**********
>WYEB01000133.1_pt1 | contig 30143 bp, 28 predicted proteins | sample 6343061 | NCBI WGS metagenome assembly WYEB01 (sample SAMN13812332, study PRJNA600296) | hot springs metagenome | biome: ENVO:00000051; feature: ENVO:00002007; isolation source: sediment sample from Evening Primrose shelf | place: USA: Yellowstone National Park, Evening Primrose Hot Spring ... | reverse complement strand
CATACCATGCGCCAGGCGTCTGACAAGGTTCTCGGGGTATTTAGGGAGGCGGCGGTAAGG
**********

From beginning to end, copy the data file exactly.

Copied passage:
>WYEB01000133.1_pt1 | contig 30143 bp, 28 predicted proteins | sample 6343061 | NCBI WGS metagenome assembly WYEB01 (sample SAMN13812332, study PRJNA600296) | hot springs metagenome | biome: ENVO:00000051; feature: ENVO:00002007; isolation source: sediment sample from Evening Primrose shelf | place: USA: Yellowstone National Park, Evening Primrose Hot Spring ... | reverse complement strand
CATACCATGCGCCAGGCGTCTGACAAGGTTCTCGGGGTATTTAGGGAGGCGGCGGTAAGG